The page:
Shortly after arriving in Turkey, Syrian entrepreneur Ravan Hudayfa started looking for opportunities to expand her network in the country and build new skills. She started volunteering with local community and youth programs, where she got to know the mothers of refugee children. Ravan quickly learned that many of these women were providing for their families by offering catering services out of their home kitchens.
This prompted her to arrange events to help women entrepreneurs improve their skills in Middle Eastern cuisine and expand their customer base. However, they still faced challenges in building and sustaining these at-home catering businesses. “We noticed that producing from their own kitchen was neither easy nor sustainable for these women,” Ravan says. Then, she learned about the concept of social entrepreneurship from a Turkish company called June, which works with social enterprises to help skilled workers enter the Turkish market. In collaboration with the company’s founder, Ravan launched Tina Zita, a catering business that offered a safe working space for women entrepreneurs.
Ravan emphasizes her personal and professional relationship with her Turkish counterpart, June founder Duygu, as critical to her business journey. “Duygu introduced me to non-profit social incubators and development agencies, where I received training and learned a lot,” Ravan says. “I could not have been where I am today if it wasn’t for her. She was my personal incubator in this country.”
Ravan received her first catering request in 2019. Soon after, she applied for a program supporting Syrian companies in the registration process for the Turkish market. But by the time her company was officially registered in August 2020, Tina Zita was grappling with a new challenge: adapting to the drastic changes in the market from COVID-19.
“With the outbreak of COVID-19 and the quarantine measures the country took, our catering activities for events stopped completely,” Ravan recalls. “We continued trying to take any kind of meal orders and spent time researching and meeting with businesses facing similar challenges both nationally and internationally.” Recognizing the need to pivot her business to meet changing demand, Ravan sought online courses to guide her and her staff. This is how she found the LIFE Project. “I was able to work with qualified trainers and receive a practical curriculum tailor-made for the food sector in Turkey,” she says, noting that the courses were “full of relevance to what I was going through.”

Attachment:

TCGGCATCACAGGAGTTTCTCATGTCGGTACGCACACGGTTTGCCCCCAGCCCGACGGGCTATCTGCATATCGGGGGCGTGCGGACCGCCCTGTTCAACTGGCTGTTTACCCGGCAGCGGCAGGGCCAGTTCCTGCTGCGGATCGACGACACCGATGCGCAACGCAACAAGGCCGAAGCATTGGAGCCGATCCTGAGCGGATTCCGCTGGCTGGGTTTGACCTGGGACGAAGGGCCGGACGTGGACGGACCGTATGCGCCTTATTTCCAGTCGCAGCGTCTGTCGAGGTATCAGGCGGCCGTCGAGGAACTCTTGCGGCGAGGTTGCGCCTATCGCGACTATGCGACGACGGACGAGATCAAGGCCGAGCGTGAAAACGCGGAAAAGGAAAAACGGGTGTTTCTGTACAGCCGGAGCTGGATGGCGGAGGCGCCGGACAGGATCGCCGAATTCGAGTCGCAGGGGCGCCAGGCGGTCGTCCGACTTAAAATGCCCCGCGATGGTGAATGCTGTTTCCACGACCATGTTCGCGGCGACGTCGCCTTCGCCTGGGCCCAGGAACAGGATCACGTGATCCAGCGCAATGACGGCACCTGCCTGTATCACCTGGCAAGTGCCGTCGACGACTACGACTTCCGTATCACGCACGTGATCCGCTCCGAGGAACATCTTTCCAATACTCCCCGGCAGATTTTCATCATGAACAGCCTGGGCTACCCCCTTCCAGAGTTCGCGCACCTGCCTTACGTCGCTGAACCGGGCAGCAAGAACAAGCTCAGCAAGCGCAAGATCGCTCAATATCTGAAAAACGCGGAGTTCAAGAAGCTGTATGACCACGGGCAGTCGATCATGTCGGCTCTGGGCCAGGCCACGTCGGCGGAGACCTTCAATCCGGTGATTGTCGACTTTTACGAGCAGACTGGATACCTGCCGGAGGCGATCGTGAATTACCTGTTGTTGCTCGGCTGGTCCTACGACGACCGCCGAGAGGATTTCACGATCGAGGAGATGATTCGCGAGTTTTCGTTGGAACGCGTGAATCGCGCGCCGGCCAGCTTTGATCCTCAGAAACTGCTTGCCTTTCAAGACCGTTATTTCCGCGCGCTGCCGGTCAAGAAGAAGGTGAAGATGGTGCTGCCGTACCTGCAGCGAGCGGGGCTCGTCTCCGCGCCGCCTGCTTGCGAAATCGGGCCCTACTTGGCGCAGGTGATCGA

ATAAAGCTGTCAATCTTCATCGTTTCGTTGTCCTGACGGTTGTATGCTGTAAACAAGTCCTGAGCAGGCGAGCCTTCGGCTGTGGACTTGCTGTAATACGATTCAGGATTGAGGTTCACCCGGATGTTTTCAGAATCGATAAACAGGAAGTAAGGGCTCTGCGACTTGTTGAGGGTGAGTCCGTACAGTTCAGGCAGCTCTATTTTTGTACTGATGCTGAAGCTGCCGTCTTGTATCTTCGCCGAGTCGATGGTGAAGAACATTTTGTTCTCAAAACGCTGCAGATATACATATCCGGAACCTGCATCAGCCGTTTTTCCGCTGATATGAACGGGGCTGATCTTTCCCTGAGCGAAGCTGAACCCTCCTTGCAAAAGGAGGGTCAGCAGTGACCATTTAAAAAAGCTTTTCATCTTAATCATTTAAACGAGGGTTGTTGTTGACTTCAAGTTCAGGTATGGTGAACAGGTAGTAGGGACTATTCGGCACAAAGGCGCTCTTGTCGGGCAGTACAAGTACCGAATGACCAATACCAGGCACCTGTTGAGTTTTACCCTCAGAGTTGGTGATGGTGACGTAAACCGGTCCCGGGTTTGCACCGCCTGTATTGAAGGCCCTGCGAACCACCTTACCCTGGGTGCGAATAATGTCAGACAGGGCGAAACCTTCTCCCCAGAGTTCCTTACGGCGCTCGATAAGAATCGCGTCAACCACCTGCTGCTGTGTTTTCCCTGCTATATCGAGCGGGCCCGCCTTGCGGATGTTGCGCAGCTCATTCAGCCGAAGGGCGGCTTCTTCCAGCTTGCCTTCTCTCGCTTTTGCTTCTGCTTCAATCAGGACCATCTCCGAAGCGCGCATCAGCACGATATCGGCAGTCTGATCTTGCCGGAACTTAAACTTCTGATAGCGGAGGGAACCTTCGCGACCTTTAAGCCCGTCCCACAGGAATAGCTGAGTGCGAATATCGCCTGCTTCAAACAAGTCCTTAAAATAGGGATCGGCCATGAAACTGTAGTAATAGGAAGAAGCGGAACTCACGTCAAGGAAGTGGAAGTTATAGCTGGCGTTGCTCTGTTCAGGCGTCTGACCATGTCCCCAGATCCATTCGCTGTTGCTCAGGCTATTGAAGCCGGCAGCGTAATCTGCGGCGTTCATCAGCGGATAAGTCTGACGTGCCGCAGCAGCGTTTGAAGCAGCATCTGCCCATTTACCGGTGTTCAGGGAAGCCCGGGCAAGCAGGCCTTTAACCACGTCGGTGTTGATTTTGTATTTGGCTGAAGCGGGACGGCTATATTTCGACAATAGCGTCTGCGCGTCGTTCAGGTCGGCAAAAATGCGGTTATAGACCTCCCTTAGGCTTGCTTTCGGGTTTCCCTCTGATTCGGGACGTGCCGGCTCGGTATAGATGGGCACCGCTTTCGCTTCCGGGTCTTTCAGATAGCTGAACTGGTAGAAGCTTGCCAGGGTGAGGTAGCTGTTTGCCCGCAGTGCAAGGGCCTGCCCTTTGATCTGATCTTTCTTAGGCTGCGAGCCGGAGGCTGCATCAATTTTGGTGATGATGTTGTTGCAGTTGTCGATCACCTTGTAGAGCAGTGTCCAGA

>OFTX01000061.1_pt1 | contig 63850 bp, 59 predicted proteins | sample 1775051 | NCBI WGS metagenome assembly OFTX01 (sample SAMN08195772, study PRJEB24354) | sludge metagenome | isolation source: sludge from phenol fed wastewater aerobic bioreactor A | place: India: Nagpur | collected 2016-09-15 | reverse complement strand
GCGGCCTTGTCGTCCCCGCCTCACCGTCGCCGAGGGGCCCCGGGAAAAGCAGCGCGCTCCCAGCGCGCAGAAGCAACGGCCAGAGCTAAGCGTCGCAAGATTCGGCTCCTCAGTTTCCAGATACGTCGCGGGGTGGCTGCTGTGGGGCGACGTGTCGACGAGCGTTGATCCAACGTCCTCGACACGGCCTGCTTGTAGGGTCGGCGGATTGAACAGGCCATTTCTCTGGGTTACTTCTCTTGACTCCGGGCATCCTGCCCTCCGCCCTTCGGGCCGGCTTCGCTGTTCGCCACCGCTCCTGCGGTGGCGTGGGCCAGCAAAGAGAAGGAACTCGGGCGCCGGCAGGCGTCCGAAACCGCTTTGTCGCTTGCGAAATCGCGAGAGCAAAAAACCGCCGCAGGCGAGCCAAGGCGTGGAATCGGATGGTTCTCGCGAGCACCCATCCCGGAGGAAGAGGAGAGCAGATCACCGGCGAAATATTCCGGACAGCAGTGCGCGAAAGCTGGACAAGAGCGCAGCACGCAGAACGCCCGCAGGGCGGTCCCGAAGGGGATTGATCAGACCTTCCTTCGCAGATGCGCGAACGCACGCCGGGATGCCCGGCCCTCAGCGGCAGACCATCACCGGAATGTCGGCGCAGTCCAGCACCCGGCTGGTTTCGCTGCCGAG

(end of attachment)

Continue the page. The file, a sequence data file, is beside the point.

For Ravan and Tina Zita, the stakes were especially high, since many of the women working there became the primary household earners after their husbands and other family members lost their jobs due to COVID-19.
After completing the LIFE Project courses and learning that her company was officially registered in Turkey, Ravan decided to change her business model to focus on packaged products. She was able to come to a rent-sharing agreement for kitchen space with another company, where she is developing these packaged products while also catering for limited events. Her decision was met with some criticism, but Ravan has confidence in her business. “I have a strong belief that I can work with whatever budget I can start with … it is amazing to take this opportunity and move forward with it.”
Despite the uncertainties of the current market, Ravan is proud of what she has built. “Entrepreneurship is key to integration when you are a foreigner regardless of your nationality,” she says. She advises fellow refugee and migrant entrepreneurs to move forward by building ties in their new communities: “We always need natives of the host community to cooperate with … you need to have an open mind and a great amount of flexibility. Be very prepared to receive a million negative comments, and just carry on with your journey.”
Are you interested in Ravan’s story or see potential in his business as an investor? Learn more and get in touch with her at https://en.tinazita.com, on Instagram @_tina.zita_, or on Facebook and LinkedIn.